Although training for hypertrophy can look quite different from strength training, there is definitely some overlap. For example, oftentimes, bodybuilders will blow off training for strength because, in their mind, hypertrophy comes from using moderate weights with moderate reps. Training with heavy weights is pointless. This is not true. Hypertrophy is driven by total volume, and it doesn’t matter what load you are using; a rep with 75% 1RM or 95% 1RM both add to your volume. This was illustrated beautifully in a study in which a bodybuilding routine as compared to a powerlifting routine in terms of muscle hypertrophy. The catch is that the total volume was equated for. The study found the two routines produced similar muscle growth even though the bodybuilding routine used routine based off their 10RM and the powerlifters used a scheme based on their 3RM.
Now, bodybuilders should still use moderate weight with moderate reps for hypertrophy as they are able to produce more volume faster. However, if bodybuilders became stronger, their 1RM would go up, which means 80% of their 1RM would be heavier as well. This means they can use more weight when doing hypertrophy training which further adds to volume.
On the flip side, powerlifters would benefit from hypertrophy training as there is a positive relationship between the cross-sectional area of a muscle and strength. Basically, this means that a bigger muscle has more potential to be stronger.
One of the great training variables of PHAT training is that it allows you to train every body part twice a week (study on this training volume). This frequency is often thought of to be the optimum number of times to train a muscle as it allows an amount of quality volume.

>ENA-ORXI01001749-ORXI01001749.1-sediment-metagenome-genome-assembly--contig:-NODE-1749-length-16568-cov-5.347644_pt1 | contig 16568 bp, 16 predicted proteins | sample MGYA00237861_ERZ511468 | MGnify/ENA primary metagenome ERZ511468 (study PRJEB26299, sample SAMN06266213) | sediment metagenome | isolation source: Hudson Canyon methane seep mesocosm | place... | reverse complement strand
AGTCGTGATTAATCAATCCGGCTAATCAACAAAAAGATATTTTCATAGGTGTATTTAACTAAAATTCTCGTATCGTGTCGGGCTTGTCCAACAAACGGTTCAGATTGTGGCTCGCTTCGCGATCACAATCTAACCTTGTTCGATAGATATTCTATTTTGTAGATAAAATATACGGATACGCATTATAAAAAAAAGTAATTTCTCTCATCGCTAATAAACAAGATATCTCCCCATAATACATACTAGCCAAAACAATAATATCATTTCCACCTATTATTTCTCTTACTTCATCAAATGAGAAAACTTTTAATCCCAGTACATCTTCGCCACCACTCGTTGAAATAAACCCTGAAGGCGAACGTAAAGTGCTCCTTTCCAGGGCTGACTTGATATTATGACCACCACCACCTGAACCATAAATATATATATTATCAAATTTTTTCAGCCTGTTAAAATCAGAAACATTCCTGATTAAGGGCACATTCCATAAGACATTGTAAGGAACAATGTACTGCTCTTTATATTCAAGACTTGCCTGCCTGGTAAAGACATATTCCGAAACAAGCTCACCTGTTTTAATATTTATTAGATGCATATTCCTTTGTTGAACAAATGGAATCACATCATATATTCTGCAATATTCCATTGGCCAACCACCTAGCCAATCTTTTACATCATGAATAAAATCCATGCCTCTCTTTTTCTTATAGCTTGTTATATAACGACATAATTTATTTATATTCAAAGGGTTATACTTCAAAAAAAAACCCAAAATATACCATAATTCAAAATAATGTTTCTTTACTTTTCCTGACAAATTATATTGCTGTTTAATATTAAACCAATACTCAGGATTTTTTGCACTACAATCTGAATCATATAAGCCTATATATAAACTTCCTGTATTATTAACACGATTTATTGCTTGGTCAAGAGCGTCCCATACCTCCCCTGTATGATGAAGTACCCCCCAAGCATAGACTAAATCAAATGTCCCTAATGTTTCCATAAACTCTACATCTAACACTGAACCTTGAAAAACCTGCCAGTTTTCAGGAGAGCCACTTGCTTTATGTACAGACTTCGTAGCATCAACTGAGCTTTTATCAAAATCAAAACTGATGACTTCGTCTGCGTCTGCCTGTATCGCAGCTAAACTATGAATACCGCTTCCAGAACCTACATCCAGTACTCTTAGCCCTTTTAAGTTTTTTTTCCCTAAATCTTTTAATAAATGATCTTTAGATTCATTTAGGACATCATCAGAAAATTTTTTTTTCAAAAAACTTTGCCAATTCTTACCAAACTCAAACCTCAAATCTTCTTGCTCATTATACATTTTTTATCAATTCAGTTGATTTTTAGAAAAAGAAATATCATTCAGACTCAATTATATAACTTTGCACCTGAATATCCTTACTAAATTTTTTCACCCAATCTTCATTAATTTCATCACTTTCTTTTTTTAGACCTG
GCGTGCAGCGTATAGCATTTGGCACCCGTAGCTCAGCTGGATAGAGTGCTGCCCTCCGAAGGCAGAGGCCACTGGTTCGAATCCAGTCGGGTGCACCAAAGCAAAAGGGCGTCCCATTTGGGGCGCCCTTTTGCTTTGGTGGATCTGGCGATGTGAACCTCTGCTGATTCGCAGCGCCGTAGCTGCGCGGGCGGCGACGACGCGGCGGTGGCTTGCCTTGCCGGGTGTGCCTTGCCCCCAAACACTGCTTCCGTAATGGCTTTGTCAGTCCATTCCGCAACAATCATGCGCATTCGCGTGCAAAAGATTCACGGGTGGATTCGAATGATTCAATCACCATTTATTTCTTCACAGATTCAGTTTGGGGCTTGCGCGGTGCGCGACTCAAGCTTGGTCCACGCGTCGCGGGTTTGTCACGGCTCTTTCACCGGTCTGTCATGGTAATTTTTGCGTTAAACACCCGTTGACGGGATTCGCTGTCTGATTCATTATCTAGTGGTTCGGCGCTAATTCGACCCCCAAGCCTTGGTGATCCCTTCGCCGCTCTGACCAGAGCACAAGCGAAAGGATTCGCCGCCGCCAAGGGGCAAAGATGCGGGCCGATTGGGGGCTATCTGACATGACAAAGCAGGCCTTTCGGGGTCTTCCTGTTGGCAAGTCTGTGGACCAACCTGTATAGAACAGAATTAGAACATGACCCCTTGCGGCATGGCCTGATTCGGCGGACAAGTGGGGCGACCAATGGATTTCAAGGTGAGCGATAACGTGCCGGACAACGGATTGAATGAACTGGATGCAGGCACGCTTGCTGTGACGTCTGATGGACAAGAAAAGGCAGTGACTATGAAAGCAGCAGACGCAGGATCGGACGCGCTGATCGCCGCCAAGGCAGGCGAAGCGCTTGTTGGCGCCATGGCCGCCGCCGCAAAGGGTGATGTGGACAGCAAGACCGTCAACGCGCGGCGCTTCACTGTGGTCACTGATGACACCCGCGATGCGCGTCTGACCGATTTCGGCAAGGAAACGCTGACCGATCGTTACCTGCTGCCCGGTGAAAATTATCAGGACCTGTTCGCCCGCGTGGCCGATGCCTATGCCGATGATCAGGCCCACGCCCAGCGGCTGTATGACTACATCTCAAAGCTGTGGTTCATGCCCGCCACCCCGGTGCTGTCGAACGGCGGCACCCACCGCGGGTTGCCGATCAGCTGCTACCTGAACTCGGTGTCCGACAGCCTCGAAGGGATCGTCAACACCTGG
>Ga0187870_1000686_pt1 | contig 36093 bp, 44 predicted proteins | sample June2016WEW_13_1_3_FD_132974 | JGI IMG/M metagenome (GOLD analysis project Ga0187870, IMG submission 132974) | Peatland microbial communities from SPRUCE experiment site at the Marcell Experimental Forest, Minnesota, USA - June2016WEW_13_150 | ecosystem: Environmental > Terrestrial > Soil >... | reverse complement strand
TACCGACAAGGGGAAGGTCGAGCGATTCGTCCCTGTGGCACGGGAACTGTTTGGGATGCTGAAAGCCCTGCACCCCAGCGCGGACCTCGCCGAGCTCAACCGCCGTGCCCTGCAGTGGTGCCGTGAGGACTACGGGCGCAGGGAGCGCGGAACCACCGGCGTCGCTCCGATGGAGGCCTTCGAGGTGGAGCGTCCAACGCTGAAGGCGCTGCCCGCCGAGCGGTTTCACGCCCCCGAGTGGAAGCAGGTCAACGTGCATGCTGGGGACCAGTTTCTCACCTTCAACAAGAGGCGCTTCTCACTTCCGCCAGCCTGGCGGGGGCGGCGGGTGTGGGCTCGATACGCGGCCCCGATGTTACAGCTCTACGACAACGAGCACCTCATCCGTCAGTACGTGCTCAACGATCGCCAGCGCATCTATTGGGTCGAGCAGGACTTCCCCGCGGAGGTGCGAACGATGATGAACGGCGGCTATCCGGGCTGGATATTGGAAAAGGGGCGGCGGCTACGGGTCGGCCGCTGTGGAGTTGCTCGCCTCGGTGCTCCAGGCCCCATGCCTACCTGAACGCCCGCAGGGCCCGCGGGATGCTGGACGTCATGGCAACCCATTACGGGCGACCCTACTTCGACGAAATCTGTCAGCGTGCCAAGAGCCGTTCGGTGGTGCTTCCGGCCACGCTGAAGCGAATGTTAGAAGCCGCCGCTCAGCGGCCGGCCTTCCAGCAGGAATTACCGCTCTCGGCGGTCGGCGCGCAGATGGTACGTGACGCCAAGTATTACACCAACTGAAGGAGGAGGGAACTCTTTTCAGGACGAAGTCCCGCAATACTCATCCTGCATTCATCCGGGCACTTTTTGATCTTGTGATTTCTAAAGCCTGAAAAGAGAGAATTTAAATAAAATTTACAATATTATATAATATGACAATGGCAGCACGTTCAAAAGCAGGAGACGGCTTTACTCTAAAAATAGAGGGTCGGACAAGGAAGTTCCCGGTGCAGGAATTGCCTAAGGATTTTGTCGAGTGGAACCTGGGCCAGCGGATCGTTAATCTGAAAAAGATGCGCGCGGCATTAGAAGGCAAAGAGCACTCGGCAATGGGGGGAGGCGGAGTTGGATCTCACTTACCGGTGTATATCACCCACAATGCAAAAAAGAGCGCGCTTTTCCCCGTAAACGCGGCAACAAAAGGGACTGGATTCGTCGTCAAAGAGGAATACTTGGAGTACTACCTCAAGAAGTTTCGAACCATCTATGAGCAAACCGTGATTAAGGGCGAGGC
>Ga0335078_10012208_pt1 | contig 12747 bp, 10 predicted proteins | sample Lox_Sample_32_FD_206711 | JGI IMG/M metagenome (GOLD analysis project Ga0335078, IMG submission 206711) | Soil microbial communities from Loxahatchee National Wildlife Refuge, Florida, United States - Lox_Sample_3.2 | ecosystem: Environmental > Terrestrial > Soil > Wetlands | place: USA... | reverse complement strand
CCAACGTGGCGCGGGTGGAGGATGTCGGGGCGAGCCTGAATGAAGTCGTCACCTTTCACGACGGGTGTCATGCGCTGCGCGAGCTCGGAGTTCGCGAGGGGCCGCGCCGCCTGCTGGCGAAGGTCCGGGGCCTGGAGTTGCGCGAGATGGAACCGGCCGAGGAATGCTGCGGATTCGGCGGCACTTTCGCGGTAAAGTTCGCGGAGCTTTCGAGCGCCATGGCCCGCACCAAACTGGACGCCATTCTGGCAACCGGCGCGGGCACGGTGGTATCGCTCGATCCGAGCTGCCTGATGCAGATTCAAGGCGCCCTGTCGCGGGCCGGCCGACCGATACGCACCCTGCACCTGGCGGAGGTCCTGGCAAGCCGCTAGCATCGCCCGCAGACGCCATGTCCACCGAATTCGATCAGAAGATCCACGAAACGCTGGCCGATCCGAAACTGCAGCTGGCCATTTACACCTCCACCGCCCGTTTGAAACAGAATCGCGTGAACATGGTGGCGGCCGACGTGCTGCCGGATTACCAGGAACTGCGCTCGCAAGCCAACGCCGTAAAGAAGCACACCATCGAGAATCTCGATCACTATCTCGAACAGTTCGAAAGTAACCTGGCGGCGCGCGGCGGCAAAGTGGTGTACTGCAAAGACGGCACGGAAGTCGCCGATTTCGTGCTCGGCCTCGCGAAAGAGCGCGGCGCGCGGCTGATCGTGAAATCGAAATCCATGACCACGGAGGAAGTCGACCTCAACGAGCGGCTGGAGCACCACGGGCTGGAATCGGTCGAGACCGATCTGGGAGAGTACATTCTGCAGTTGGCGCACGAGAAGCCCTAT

Most guys are drawn to the gym after seeing huge bodybuilders and want to have “big, strong” muscles just like them”. The problem is that most new trainees follow typical bodybuilding programs and solely focus on the getting big part while neglecting the strength part. In reality, the vast majority of guys WANT to be doing a PHAT-style program as it is actually designed to give them the results they’re looking for.
The only caveat is that the lifter needs to have a good base of training underneath them. A brand new beginner should not jump straight into PHAT training as the volume is very demanding and some of the bigger compound movements take some time to learn the movements properly. Jumping into this type of workout program too soon is a recipe for injury. Further, a beginner should increase strength and hypertrophy fine using the same rep scheme rather than worrying about training different variables separately.
The PHAT workout routine was programmed specifically 5 days a week. Unlike similar power building templates, which may have you work strength and hypertrophy on the same day, PHAT has two days dedicated to powerlifting and 3 days dedicated to hypertrophy training. The basic routine will look like this
This is the program! DO NOT ALTER IT!
The PHAT workout delivers a specific layout and was built with a purpose. What this means is you should run it as is. Do not try to alter anything or try to swap days around. If you can’t dedicate 5 days a week to training, this may not be for you. On the other hand, don’t go in the gym the 6th day for “accessory work”. The only allowance you have is you could do some core work on your rest days if you would like. If 5 days does not work for you, there are plenty of other great training programs out there to fit your need.
The only thing that you can personalize is the exercises. Perhaps you don’t have the skill or mobility for a certain exercise, or maybe you know that you respond better to one over the other. You can then swap them out, but they need to use the same movement pattern such as a bent-over row and Pendlay row or leg press and hack squat.
When choosing exercises, do not try to conflate the different training days. The easiest way is to think of the power days and hypertrophy days distinct from one another.